Who is in the running to be next leader of St Helens Council?

Who will be the next leader of St Helens Council?
Who will be the next leader of St Helens Council?
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Four candidates have put themselves forward to become leader of St Helens Council after Derek Long announced he would “stand aside” following the local elections.

On Friday, Coun Long made the shock announcement that he would not seek re-election as leader following Thursday’s local elections.

The Local Democracy Reporting Service can reveal that four candidates have formally applied to replace Coun Long as leader of the council.

These are councillors Marlene Quinn, David Baines, Jeanie Bell and John Wiseman.

This could yet change by the time the contest is held at the Labour group’s annual general meeting (AGM) on May 14.

One of the reasons for this is that two of the candidates, councillors Quinn and Baines, still need to be re-elected to their respective wards of West Park and Windle.

Coun Baines confirmed he has put himself forward for leader, but said he is focused on Thursday’s election and is “taking nothing for granted”.

“My focus is fully on the election this Thursday, supporting Labour candidates across the borough and fighting my own election campaign in Windle,” Coun Baines said.

“If I am re-elected, it is true I have put myself forward to lead the Labour group and the council, but that’s not my focus at the moment and I’m taking absolutely nothing for granted about Thursday’s election.

“As we do all year round, myself and my Labour colleagues are working hard for every vote and that will be all I think about until the votes are counted on Thursday night.”

Newton councillor Jeanie Bell, who returned to her council duties in January after having brain surgery, has also confirmed she will be running for leader.

Coun Bell said all of her “effort and energy” is being utilised to elect Labour councillors on May 2, including the party’s Newton candidate, Fiona Ruddy.

Another contender, John Wiseman, said some people in the borough no longer feel engaged with political process.

“My approach is to bring unity,” the Bold ward councillor said.

“We need to move forward as a town. We need to regenerate the town centre, regenerate our communities.

“It mustn’t look good when you’ve got people on the streets with no money.

“We should be a big industrial town, but we’ve suffered over the years with austerity.

“I believe we need unity, for the sake of the town. Progressive politics is based on equality. It’s about everyone having a say.”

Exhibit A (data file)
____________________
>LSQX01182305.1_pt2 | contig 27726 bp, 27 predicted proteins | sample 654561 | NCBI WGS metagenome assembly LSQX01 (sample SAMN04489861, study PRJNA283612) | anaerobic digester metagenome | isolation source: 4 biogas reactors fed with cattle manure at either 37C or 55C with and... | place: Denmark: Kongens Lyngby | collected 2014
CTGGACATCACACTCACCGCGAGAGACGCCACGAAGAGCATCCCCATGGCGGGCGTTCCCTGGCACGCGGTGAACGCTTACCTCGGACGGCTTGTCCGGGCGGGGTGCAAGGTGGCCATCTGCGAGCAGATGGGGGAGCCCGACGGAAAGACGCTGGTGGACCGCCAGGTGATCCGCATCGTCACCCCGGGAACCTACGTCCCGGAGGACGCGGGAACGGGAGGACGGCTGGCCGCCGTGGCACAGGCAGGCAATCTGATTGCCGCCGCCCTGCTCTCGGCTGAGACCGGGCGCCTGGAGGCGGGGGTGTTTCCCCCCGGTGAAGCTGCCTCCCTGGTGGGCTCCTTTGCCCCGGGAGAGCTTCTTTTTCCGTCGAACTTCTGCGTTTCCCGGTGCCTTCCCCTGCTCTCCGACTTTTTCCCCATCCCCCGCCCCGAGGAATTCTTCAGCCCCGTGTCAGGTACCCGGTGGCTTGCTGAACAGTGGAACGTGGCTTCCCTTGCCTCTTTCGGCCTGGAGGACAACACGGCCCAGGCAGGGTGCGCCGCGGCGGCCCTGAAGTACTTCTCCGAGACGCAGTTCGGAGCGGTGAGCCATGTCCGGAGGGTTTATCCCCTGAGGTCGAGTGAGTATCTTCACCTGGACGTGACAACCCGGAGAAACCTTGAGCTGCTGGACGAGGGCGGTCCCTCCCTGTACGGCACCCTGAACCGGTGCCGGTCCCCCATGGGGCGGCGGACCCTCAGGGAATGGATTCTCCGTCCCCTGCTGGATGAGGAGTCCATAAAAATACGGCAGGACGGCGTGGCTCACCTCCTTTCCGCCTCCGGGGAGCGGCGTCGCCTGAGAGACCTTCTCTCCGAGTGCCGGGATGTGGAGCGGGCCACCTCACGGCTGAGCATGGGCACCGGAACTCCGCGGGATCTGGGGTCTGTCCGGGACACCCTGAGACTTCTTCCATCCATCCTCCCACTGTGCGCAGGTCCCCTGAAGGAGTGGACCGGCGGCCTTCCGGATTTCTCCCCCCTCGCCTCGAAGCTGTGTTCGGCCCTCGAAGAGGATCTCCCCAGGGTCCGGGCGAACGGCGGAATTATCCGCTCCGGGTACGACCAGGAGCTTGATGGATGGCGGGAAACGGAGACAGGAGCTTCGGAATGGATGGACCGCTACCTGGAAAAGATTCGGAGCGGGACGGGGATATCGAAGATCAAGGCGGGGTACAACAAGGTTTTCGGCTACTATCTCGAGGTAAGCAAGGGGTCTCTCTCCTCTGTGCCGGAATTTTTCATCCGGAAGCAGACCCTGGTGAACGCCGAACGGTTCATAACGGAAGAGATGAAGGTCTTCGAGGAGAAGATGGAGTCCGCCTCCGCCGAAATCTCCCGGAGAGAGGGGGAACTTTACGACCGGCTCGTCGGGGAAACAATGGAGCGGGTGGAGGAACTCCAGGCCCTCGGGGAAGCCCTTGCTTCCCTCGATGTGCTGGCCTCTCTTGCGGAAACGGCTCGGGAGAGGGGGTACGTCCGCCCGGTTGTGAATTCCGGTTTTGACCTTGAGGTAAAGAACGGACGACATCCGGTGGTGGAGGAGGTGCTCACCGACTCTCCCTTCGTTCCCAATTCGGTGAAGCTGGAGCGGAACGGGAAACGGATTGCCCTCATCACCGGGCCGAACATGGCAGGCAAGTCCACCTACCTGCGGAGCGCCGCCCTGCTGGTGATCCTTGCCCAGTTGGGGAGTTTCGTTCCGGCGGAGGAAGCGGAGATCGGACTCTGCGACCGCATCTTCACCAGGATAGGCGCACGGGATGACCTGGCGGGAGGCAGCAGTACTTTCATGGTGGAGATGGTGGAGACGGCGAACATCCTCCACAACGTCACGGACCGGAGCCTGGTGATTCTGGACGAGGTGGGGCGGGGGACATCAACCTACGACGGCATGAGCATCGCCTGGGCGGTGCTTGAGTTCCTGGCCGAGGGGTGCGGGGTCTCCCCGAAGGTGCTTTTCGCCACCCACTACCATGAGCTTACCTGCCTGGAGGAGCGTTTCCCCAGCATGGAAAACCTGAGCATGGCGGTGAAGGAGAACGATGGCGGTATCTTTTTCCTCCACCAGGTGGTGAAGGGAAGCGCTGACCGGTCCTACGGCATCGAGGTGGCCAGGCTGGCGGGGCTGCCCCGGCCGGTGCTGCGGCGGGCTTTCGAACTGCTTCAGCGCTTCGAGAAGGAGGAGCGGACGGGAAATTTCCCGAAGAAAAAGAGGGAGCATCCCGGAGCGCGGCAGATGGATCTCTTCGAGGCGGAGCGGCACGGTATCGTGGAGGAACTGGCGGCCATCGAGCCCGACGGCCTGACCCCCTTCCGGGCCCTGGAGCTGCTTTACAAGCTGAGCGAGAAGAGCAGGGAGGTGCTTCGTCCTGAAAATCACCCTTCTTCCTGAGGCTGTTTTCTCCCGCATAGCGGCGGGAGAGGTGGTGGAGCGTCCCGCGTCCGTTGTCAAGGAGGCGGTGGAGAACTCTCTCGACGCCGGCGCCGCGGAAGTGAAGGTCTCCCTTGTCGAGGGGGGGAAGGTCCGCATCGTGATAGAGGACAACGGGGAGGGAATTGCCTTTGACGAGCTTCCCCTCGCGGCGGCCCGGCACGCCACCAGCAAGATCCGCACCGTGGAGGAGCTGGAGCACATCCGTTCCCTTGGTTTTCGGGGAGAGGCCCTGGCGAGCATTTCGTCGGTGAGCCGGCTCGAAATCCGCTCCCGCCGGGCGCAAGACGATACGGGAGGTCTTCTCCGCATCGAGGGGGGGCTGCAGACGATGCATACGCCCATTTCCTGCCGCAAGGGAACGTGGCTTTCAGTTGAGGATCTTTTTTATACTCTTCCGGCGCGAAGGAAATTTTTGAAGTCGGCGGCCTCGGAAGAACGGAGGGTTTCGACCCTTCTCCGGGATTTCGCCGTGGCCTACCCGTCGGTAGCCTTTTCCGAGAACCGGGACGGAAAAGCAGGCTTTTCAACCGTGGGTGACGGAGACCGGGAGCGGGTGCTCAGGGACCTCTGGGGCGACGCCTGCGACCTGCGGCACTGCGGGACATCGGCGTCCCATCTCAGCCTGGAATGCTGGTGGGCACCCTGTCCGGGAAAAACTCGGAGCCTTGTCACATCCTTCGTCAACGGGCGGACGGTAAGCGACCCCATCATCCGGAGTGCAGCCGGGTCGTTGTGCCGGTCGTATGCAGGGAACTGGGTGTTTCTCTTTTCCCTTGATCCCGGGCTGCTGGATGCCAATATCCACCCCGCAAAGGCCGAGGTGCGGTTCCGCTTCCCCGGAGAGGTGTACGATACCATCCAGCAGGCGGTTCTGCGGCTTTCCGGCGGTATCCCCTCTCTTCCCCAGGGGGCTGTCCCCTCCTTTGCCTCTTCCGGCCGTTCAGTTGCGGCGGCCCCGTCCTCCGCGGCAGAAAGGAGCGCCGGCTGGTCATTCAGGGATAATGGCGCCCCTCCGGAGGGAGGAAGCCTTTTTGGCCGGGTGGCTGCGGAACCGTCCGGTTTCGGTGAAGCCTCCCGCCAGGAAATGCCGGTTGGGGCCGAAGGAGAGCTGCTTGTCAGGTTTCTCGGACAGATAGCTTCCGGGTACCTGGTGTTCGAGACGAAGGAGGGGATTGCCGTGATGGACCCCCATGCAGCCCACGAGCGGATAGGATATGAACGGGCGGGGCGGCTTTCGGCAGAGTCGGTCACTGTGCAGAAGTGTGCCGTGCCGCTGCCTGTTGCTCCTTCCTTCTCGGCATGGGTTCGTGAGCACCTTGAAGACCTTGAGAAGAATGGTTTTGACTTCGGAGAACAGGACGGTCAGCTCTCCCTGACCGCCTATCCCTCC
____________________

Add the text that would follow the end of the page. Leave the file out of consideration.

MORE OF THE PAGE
Coun Quinn was approached for comment.

While the council leader’s announcement came as a surprise, it had been widely expected for some time that he would be challenged in May.

Coun Long was appointed as leader in April 2018 following the resignation of Barrie Grunewald.

He then cemented his position after seeing off a leadership challenge from Andy Bowden at Labour’s AGM last May.

However, unrest within the Labour ranks has grown in recent months, with numerous splits forming within the group.

This has been exacerbated by a series of leaks, which resulted in the regional arm of the party taking measures to tighten up communication within the group.

Coun Long’s short tenure has also been marred by three cabinet resignations in five months.

Windle councillor Gill Neal resigned as cabinet member for better health and building arts and culture in November after accepting a new job.

Then in January, Coun Bowden resigned as deputy council leader and cabinet member for balanced development, housing and economic opportunity, citing “personal reasons”.

And last month the Labour group’s long-standing chief whip Joe De’Asha resigned, saying he wanted to focus on his campaign to be re-elected in Rainhill.

Speaking on Friday, Coun Long said the borough’s “project of renewal” will take a number of years to see through, so has decided to “stand aside” in May for that reason.

Coun Long said he will continue to serve on the council as a ward councillor in West Park.

The Labour councillor said he will also return to his role as senior advisor in England to the Affordable Housing Institute in Massachusetts.